First educated in the public schools of Paris, she moved at 11 with her parents (her father was a mechanic and her mother was a sewing instructor) to the Paris suburb of La Courneuve. She was an exceptional student and graduated in 2002 from Pantheon – Sorbonne university with a master degree in international law and a commerce school diploma.
After graduation Diallo took a position with IBM in Paris. She soon quit her position, however, and returned to the university where she earned another master’s degree in TV and radio distribution and marketing. After graduation she soon found a job working for Canal + TV station and RTL radio. Today she works as an animator in French media.
While at the university Diallo had become attracted to feminist ideals and causes and by the time of her second graduation she had joined various organizations including ATTAC, the anti-globalization association founded in France in 1998 to denounce the power of greed created by international organizations. ATTAC is present in 38 countries with the motto “another world is possible”.
In 2006, Diallo founded her own organization, the Indivisibles, to help the people discriminated against by race and revenue. The organization’s expressed goal was to struggle against “a fragmentation of the French nationality along racial appearance and geographical origin.” The association worked with French schools and also with the media encouraging both institutions to develop strategies and programs that welcomed immigrants from Africa and the Middle East.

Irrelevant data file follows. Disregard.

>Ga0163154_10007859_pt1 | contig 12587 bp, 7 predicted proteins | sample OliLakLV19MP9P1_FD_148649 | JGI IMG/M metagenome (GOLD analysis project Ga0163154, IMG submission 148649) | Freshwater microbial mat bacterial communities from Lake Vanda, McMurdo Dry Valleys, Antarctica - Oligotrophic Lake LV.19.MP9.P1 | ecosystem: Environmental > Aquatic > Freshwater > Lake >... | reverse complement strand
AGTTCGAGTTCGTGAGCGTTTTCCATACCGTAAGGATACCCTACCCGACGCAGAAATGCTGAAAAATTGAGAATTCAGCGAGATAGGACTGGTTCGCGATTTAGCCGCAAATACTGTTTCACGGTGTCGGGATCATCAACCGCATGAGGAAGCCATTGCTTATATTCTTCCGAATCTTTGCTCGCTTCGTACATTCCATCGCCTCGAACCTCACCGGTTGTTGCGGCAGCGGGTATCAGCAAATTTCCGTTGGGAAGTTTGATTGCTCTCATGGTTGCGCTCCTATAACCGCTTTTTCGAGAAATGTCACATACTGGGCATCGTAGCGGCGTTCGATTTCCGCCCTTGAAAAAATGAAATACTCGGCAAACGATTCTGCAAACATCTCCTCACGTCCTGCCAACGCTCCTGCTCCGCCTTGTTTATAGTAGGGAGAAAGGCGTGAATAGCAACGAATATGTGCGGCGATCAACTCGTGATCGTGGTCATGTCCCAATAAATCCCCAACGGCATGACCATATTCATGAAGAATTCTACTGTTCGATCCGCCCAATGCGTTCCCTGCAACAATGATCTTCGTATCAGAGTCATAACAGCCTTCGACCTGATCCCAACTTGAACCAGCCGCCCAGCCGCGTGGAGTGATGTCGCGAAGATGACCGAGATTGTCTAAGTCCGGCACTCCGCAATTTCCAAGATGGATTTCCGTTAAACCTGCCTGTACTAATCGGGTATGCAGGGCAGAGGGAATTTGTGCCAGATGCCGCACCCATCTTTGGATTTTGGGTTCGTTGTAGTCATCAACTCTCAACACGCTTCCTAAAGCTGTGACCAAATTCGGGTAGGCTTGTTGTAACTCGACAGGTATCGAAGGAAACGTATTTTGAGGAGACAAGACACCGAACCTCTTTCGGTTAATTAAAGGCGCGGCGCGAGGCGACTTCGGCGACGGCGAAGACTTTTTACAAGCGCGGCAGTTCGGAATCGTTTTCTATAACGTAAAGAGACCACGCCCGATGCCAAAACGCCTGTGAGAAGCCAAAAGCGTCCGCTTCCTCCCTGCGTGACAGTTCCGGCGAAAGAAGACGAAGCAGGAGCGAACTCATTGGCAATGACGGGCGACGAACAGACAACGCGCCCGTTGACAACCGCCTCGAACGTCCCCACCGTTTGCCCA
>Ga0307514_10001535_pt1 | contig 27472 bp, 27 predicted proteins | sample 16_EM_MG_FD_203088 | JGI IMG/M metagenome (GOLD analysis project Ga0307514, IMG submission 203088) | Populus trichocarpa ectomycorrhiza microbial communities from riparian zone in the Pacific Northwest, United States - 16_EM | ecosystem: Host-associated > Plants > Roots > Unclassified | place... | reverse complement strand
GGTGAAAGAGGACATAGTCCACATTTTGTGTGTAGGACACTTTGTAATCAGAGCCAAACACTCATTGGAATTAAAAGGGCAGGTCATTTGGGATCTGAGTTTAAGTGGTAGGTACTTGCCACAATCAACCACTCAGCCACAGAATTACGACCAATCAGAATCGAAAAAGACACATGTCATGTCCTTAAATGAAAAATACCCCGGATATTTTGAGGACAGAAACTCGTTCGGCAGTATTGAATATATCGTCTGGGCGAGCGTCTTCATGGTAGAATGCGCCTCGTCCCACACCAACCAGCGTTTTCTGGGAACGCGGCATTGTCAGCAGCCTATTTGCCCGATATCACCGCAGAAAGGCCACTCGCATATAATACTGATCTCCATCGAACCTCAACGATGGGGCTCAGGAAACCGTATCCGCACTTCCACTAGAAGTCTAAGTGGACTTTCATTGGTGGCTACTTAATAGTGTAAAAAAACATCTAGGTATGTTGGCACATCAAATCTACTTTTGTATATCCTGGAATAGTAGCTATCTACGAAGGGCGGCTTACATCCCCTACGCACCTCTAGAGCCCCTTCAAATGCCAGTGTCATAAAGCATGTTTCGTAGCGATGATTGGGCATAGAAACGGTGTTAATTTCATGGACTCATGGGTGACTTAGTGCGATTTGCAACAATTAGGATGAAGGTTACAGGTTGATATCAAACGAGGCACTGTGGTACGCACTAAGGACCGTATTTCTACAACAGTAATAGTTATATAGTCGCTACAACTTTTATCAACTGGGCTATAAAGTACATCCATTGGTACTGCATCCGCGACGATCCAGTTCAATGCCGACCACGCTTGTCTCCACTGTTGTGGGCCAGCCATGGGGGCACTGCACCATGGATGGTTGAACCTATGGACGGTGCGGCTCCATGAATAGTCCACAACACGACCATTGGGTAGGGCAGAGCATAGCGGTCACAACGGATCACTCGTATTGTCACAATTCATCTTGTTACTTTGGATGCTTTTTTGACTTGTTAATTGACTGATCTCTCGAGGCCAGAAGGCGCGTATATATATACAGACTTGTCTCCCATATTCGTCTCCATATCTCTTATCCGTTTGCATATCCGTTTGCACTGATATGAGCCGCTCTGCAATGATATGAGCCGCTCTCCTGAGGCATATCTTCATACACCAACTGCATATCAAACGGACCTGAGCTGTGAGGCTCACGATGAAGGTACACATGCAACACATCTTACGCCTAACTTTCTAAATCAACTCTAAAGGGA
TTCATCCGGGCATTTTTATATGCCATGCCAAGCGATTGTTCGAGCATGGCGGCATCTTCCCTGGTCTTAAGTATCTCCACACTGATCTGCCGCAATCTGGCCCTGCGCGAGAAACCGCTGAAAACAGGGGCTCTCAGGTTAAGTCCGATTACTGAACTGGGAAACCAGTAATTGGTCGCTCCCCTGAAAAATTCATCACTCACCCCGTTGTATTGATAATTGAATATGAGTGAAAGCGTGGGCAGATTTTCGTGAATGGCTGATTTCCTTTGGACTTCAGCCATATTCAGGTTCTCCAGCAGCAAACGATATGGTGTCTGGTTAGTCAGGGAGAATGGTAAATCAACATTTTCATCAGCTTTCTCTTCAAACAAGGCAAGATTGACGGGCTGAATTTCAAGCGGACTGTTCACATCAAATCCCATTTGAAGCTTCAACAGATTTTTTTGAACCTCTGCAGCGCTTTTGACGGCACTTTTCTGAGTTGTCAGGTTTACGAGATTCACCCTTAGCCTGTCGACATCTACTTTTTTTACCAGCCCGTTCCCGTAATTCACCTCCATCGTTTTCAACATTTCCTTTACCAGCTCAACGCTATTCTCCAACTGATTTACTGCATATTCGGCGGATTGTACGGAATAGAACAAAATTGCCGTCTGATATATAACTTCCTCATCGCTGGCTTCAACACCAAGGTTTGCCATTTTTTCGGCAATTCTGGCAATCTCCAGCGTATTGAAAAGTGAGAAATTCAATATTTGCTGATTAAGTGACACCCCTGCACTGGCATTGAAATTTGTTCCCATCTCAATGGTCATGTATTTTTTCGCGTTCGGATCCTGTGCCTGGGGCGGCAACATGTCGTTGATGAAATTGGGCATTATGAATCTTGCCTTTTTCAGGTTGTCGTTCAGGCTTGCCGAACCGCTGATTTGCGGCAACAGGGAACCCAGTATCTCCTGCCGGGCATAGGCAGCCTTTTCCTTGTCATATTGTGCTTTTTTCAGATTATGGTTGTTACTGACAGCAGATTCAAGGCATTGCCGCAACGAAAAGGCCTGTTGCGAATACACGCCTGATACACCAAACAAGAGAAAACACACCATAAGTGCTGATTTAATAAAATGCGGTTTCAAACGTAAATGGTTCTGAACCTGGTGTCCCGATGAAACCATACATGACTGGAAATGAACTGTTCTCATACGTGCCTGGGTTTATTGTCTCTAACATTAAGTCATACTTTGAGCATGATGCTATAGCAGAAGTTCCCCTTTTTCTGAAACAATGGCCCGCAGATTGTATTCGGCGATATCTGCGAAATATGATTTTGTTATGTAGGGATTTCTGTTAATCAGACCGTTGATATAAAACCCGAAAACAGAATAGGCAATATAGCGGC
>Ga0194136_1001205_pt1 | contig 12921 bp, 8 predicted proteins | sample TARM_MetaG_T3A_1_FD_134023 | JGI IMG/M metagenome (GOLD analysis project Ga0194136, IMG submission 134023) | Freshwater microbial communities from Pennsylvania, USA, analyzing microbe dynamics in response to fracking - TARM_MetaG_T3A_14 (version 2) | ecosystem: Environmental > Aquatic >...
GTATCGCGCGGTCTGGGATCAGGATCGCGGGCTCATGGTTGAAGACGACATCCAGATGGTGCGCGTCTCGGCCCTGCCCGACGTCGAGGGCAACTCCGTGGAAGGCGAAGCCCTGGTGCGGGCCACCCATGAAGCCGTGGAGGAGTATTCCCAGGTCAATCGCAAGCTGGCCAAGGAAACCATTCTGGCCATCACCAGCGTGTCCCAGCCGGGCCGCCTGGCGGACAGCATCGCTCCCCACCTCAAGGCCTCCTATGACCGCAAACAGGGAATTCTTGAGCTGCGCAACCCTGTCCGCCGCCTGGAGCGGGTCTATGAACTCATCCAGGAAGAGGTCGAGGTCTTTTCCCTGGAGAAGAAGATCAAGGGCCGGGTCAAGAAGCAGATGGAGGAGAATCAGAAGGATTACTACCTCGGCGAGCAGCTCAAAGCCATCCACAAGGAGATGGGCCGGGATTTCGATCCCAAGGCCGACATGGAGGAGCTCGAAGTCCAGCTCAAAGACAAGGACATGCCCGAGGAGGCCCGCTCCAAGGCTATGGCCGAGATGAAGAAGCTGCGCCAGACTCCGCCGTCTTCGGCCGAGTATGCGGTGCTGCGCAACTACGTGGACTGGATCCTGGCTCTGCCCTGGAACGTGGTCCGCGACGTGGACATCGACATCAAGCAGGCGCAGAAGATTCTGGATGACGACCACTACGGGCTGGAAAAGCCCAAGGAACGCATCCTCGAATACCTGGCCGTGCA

Rokhaya Diallo wrote editorials for radio and TV and then in 2011, after visiting the United States to study diversity as part of the International Visitor program, she published the first of four books promoting multiculturalism, racial understanding and assimilation. Her Racism: Directions for Use boldly proclaimed France as her country. She said, “I know Paris better than Senegal. But what can I do in a structurally racist context? You have to change mental habit especially in media…”
Diallo denounced the Islamophobia of many conservative French politicians but she also criticized the Left for using secularism as a tool exclusively against the Islamic faith. With a few other French intellectuals, she imagined a post-racial and multicultural French Republic.
Following the January 2015 attack on the French satirical magazine, Charlie Hebdo by Muslim terrorists, Diallo denounced the nearly universal support for the publication. She argued that the magazine is at least partly to blame because of its critiques of Muslim leaders and ideas. Since then her feminist and antiracist arguments have been more and more controversial.
Nevertheless Slate Magazine 2013 has ranked her 36 among the top hundred influential French women.